NY Times Sparks Outrage Against Protests with False Suggestion That Black Lives Matter Has ‘Come for Paw Patrol’

 

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A New York Times article has prominent figures from Megyn Kelly to Eric Trump expressing outrage that the children’s show Paw Patrol has become a target of the protests sparked by the police killing of George Floyd. It hasn’t.

President Donald Trump’s son was among the outraged throng of people who saw a New York Times headline that read “The Protests Come for ‘Paw Patrol’,” and raced to Twitter to denounce the “movement.”

“Now the left wants to cancel “Paw Patrol.” These people are truly insane…” he wrote.

Alas, he was not alone. Megyn Kelly — exiled from NBC over comments about blackface — applied her energy to Paw Patrol by writing “This is beyond parody.”

Many more prominent voices — including multiple Trump campaign officials — were similarly outraged, along similar lines.

It goes on and on like that.

As it turns out, though, the outrage is based on an attempt at cleverness by Times critic Amanda Hess, who used the absurd headline as an attention-getting peg for an in-depth look at the portrayals of police on television.

She began with a description of the show, then noted a tweet in which the show’s producers announced that “we will be muting our content until June 7th to give access for Black voices to be heard so we can continue to listen and further our learning.”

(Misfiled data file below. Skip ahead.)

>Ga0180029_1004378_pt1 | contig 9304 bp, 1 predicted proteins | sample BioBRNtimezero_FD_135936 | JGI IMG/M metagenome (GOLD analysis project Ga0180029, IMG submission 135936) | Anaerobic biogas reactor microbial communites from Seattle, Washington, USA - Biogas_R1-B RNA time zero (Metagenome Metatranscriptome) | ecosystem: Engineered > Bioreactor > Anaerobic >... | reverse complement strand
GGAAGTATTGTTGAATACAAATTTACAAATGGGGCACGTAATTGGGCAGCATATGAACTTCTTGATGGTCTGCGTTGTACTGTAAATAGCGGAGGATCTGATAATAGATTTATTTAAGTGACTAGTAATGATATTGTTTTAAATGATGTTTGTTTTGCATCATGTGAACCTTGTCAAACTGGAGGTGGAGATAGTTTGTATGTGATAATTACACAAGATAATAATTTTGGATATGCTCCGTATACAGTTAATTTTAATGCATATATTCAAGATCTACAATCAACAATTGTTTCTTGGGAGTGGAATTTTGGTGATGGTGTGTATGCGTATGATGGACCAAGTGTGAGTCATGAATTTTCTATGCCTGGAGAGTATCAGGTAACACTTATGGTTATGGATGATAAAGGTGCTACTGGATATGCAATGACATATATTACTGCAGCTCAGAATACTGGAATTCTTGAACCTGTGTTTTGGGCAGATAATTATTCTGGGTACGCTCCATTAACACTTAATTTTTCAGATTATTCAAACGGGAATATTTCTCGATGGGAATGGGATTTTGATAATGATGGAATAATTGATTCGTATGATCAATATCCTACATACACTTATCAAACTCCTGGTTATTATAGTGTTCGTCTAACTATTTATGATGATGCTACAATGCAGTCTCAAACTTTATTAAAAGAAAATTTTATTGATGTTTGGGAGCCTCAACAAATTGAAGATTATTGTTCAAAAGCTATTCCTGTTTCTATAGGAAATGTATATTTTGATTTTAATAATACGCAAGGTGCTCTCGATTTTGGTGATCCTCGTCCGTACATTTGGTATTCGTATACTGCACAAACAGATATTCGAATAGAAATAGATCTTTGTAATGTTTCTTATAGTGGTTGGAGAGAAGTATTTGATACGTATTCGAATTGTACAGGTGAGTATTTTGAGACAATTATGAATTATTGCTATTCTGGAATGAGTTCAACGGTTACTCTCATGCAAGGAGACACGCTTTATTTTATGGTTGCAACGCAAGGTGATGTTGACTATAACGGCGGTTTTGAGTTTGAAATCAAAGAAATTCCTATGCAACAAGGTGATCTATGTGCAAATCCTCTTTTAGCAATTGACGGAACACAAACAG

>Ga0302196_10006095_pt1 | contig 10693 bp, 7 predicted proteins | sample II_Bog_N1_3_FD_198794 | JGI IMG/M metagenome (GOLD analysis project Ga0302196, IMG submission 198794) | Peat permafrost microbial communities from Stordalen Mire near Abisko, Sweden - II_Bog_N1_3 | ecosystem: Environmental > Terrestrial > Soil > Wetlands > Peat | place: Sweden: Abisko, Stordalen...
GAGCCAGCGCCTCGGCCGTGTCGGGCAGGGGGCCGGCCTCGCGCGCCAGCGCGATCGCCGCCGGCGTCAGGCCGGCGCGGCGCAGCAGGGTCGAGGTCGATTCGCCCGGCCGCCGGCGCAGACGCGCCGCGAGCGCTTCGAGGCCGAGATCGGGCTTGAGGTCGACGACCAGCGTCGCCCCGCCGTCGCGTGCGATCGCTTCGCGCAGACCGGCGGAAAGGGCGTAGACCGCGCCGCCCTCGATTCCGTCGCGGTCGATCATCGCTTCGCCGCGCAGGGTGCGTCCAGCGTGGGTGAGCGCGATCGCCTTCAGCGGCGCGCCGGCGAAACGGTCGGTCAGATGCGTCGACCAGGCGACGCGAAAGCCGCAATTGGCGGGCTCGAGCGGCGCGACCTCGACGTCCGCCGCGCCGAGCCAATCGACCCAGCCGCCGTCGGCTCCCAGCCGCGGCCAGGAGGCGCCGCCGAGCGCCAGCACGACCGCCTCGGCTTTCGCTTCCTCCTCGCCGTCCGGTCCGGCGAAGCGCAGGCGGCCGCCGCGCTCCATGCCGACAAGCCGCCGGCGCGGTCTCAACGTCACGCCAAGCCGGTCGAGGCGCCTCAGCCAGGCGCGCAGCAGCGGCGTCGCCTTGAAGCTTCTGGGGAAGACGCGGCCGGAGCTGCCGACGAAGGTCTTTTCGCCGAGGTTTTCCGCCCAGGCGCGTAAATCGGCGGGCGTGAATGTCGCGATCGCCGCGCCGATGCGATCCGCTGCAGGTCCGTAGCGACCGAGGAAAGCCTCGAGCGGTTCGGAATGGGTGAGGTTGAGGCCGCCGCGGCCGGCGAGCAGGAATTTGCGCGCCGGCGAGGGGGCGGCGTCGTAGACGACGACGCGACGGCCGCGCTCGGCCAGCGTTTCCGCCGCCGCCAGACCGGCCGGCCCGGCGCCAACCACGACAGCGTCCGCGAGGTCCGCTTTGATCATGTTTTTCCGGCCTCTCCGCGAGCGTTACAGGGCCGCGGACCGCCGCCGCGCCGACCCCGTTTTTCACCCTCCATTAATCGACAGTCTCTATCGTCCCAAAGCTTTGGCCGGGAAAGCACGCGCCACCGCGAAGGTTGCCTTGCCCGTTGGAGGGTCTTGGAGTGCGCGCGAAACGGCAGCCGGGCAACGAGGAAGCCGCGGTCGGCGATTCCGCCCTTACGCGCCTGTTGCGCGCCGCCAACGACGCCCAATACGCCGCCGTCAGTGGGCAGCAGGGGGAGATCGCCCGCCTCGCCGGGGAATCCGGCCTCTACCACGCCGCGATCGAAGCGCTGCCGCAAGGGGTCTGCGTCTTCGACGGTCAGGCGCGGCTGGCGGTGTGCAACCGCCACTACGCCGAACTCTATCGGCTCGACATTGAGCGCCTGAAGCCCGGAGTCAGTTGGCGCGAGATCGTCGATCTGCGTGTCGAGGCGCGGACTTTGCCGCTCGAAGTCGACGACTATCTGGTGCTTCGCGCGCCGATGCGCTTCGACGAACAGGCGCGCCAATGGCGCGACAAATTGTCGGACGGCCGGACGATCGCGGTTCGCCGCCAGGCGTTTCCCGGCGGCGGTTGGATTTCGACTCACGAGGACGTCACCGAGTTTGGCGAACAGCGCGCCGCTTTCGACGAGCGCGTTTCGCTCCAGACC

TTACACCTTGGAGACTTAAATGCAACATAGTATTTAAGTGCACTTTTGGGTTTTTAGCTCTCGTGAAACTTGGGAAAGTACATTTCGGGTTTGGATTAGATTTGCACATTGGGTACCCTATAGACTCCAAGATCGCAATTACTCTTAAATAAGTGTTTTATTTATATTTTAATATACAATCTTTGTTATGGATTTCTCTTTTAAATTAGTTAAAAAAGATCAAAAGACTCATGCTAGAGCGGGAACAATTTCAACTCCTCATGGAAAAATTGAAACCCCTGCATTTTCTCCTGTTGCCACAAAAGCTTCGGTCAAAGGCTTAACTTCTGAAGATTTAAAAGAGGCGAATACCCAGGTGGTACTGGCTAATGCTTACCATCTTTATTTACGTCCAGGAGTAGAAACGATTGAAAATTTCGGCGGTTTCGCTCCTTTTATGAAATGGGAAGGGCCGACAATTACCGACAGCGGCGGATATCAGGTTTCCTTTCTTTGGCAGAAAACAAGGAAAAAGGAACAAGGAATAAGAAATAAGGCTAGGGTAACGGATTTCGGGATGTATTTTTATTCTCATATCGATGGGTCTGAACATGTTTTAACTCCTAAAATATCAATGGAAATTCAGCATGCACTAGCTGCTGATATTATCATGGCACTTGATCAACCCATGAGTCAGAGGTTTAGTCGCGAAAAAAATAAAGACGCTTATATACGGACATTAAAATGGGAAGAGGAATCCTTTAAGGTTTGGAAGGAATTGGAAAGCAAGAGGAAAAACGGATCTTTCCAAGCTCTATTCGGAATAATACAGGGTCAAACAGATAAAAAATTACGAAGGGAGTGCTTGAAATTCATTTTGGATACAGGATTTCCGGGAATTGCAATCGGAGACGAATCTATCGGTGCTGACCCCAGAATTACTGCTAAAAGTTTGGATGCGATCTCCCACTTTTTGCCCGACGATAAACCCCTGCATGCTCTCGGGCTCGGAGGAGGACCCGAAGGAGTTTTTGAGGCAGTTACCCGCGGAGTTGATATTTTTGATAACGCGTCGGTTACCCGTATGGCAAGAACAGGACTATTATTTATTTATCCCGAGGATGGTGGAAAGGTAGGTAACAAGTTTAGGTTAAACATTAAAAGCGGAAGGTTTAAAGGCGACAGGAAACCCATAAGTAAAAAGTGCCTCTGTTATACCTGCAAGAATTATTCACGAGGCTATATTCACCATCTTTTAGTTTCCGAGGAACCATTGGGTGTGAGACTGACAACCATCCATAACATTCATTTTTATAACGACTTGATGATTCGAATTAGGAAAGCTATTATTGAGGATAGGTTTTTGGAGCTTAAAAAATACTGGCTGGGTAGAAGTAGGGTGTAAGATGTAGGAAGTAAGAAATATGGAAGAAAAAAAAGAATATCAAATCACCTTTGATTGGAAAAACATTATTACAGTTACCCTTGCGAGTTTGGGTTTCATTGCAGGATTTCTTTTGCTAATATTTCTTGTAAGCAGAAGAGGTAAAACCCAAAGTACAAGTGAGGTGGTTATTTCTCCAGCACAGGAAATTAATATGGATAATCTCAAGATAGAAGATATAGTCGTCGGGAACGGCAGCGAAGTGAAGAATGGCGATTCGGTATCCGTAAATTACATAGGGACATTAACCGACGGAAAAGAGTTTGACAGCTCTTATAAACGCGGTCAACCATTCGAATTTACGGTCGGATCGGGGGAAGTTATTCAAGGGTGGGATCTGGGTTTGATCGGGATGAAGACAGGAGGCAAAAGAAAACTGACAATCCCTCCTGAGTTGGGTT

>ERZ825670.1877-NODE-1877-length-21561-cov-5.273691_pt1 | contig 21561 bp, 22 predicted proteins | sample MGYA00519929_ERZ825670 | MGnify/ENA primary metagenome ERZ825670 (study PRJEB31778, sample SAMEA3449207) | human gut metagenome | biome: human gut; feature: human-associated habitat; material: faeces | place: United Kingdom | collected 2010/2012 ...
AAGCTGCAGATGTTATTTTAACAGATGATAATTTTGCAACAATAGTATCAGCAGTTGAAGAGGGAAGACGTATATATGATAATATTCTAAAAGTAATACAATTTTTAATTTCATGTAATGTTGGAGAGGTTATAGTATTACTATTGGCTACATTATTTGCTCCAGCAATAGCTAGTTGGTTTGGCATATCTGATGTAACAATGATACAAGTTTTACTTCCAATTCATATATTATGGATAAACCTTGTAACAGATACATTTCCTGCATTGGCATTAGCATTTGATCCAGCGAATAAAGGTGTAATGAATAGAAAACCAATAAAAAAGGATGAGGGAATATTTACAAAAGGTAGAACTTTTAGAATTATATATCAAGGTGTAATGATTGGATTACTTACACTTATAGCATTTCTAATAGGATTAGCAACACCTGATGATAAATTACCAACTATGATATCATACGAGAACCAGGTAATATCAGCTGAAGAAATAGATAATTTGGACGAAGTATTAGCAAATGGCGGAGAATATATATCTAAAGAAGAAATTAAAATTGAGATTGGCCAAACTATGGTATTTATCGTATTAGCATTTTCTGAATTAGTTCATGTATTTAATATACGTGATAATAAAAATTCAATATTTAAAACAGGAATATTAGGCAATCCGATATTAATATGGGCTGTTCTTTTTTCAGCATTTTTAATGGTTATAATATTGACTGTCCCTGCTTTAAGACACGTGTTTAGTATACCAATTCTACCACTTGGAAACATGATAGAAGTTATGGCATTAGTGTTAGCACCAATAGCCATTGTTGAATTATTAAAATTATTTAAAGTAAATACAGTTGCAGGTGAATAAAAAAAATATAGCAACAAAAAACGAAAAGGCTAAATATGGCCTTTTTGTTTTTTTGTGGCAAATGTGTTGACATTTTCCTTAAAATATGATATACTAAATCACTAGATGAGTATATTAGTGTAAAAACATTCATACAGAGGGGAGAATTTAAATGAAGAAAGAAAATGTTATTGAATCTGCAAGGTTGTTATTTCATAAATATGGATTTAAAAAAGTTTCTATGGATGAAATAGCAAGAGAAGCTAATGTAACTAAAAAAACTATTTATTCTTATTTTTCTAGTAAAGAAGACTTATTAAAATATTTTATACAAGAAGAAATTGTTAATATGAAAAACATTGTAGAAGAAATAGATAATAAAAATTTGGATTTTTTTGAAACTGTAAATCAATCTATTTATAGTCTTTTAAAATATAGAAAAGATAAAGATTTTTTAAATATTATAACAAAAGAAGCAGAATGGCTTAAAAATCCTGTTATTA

Anyone who read the actual article would have seen that Hess was referring to reactions to that tweet that she explicitly identified as jokes.

But last week, when the show’s official Twitter account put out a bland call for “Black voices to be heard,” commenters came after Chase. “Euthanize the police dog,” they said. “Defund the paw patrol.” “All dogs go to heaven, except the class traitors in the Paw Patrol.”

It’s a joke, but it’s also not. As the protests against racist police violence enter their third week, the charges are mounting against fictional cops, too. Even big-hearted cartoon police dogs — or maybe especially big-hearted cartoon police dogs — are on notice.

There were also plenty of users who got the joke, but the reach of the outraged is a cautionary tale for people who only read headlines — or only repeat the parts of things that confirm their own hostilities.

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